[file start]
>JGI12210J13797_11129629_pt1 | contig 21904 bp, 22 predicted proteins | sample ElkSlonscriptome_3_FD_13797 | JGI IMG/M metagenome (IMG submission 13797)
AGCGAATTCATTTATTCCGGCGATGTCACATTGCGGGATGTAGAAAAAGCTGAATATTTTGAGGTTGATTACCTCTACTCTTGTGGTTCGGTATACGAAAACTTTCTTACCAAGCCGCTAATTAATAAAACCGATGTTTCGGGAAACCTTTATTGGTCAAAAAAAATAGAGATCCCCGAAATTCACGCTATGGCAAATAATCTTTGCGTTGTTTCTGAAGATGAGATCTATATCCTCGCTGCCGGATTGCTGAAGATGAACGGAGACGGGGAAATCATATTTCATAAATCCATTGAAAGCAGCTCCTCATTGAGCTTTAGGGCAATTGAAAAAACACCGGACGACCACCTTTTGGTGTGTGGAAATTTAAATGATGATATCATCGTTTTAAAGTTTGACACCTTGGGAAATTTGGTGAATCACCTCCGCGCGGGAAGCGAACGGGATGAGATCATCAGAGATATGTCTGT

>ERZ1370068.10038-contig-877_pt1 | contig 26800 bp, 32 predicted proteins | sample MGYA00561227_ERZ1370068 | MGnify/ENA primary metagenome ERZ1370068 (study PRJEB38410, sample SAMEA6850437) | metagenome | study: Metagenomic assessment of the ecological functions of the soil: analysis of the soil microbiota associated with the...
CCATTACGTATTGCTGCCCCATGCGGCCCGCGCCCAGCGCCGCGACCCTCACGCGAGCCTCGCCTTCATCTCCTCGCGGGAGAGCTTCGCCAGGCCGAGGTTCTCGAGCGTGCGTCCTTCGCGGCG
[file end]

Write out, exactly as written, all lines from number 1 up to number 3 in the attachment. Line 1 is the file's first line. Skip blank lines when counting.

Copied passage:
>JGI12210J13797_11129629_pt1 | contig 21904 bp, 22 predicted proteins | sample ElkSlonscriptome_3_FD_13797 | JGI IMG/M metagenome (IMG submission 13797)
AGCGAATTCATTTATTCCGGCGATGTCACATTGCGGGATGTAGAAAAAGCTGAATATTTTGAGGTTGATTACCTCTACTCTTGTGGTTCGGTATACGAAAACTTTCTTACCAAGCCGCTAATTAATAAAACCGATGTTTCGGGAAACCTTTATTGGTCAAAAAAAATAGAGATCCCCGAAATTCACGCTATGGCAAATAATCTTTGCGTTGTTTCTGAAGATGAGATCTATATCCTCGCTGCCGGATTGCTGAAGATGAACGGAGACGGGGAAATCATATTTCATAAATCCATTGAAAGCAGCTCCTCATTGAGCTTTAGGGCAATTGAAAAAACACCGGACGACCACCTTTTGGTGTGTGGAAATTTAAATGATGATATCATCGTTTTAAAGTTTGACACCTTGGGAAATTTGGTGAATCACCTCCGCGCGGGAAGCGAACGGGATGAGATCATCAGAGATATGTCTGT

>ERZ1370068.10038-contig-877_pt1 | contig 26800 bp, 32 predicted proteins | sample MGYA00561227_ERZ1370068 | MGnify/ENA primary metagenome ERZ1370068 (study PRJEB38410, sample SAMEA6850437) | metagenome | study: Metagenomic assessment of the ecological functions of the soil: analysis of the soil microbiota associated with the...